So, my argument is against caustic and fatalistic language as I see no benefit to that form of speech for anyone. While pessimistic, I suppose I’d agree that a good friend (or partner) is hard to find…..and perhaps that’s the overarching issue here.

Let’s say, for example, my ex-girlfriend cheated on me and now I have a jealously complex with my current girlfriend. This is unfair and would put an unnecessary strain on my current relationship. Another example is the belief that most men/women are trash or sexist pigs or, more commonly, that good men are practically non-existent. You may have seen the myriad of news headlines like “Sorry, ladies, there really is a man shortage” or “It’s Not Your Imagination, Single Women: There Literally Aren’t Enough Men Out There” broadcasting somber statistics from Jon Birger’s shocking book, “Date-Onomics“.

Are they really though?

If you’re unfamiliar with the book, here’s the basic breakdown. With males comprising 59% of high school dropouts and women statistically becoming the more educated gender –> if you assume that all women want a monogamous relationship with a male in or above their educational class –> data shows this to be extremely difficult. Further, if you define a “good man” as one that matches or exceeds your educational merits, then there’s a shortage of good men.

As far as the arguments stemming from “Date-Onomics” (which are super interesting), stats are one thing, behavior is another. Not every woman wants this and not every person acts as rationally as a statistician hopes they would. I’m not denying a shortage of educated men on the market — I’m denying how a lack of good persons is uniquely a male phenomenon. In particular, I’ve seen this argument used to express how easy dating must be for men, which is flat out wrong.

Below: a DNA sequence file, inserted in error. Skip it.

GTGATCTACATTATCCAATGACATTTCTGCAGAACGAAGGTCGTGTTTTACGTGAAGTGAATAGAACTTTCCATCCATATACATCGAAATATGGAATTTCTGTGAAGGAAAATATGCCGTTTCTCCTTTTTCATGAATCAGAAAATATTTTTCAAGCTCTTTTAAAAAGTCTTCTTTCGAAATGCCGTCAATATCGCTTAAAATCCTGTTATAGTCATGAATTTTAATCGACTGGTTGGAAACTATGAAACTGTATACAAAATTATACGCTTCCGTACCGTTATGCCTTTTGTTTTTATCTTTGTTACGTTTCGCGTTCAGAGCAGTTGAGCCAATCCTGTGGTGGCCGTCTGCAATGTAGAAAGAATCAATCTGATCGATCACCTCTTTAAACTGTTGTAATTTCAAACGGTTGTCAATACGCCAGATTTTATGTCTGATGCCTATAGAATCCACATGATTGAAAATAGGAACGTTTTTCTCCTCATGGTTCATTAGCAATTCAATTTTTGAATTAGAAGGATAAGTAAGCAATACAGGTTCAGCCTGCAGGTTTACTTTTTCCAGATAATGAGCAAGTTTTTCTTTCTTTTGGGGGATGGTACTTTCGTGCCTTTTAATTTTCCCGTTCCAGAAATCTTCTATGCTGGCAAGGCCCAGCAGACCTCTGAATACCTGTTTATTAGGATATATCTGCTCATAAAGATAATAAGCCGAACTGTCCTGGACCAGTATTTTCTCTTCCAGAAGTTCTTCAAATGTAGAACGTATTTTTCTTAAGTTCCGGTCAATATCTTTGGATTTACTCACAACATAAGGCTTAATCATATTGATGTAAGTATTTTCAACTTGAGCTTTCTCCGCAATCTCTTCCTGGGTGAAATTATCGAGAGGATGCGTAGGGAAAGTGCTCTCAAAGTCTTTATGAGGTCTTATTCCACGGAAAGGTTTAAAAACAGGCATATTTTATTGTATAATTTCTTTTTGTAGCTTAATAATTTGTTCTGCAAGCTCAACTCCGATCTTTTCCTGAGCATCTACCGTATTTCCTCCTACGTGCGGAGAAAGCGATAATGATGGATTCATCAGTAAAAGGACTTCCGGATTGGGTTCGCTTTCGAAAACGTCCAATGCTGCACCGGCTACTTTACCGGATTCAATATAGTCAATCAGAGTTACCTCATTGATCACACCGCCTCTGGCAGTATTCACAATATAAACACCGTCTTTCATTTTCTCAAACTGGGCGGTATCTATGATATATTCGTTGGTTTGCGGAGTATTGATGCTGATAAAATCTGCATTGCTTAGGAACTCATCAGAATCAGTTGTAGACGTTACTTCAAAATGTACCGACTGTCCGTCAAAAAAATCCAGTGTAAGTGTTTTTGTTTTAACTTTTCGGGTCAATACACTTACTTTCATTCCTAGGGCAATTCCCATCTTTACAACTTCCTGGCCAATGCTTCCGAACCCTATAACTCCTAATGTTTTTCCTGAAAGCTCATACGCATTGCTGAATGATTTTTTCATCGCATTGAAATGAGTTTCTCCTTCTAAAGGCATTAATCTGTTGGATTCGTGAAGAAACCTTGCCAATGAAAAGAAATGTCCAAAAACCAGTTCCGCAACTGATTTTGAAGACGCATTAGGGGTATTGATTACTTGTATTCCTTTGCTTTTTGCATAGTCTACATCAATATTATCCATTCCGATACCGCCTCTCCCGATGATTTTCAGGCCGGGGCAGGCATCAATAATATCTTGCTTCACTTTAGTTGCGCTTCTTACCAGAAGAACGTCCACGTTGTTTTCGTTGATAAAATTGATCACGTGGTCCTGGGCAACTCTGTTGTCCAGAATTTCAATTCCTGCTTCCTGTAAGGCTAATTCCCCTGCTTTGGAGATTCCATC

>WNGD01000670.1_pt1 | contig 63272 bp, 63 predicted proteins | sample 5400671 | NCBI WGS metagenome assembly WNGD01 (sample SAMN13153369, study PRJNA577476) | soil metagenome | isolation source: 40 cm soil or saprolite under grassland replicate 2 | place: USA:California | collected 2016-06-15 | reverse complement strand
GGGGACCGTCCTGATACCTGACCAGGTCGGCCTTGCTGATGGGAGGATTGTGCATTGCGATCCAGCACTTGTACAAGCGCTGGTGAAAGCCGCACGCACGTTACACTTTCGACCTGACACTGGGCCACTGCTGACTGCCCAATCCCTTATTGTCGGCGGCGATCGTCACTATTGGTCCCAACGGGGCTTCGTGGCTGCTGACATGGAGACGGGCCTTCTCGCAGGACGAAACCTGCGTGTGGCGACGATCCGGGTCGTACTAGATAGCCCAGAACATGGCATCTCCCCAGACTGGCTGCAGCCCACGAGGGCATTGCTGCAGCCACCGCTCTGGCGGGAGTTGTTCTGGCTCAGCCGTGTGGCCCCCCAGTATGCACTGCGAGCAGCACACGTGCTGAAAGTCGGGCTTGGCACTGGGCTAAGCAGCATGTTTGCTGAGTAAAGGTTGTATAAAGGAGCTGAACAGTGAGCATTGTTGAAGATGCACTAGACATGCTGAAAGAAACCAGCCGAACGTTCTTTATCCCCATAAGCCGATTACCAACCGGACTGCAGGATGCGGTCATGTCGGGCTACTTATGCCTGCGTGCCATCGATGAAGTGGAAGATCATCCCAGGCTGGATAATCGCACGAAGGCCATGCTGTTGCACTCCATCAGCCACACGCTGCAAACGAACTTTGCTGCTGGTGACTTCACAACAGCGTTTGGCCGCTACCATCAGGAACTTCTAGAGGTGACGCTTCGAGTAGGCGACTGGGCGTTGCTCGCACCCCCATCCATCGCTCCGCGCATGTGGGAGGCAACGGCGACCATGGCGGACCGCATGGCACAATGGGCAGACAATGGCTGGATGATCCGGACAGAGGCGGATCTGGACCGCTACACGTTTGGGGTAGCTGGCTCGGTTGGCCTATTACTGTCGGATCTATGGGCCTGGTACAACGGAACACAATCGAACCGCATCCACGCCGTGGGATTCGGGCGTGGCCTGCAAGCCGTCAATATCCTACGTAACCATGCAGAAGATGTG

Further, if reading history and learning from personal experience has taught me anything, it’s this: good people (male and female) tend to be treated like a pinball in an arcade machine. If inner demons are conquered, there’s something about a rough history that allows one to truly empathize with people and thus, treat them better than others may have.

Therefore, the notion that the rarity of being a “good man” is akin to a collector’s item or that it deeply improves and greatly adds to one’s share in the modern dating marketplace, which is evolving to become more personalized and narrow for every category other than “moral judgment,” sounds like pure casuistry to me.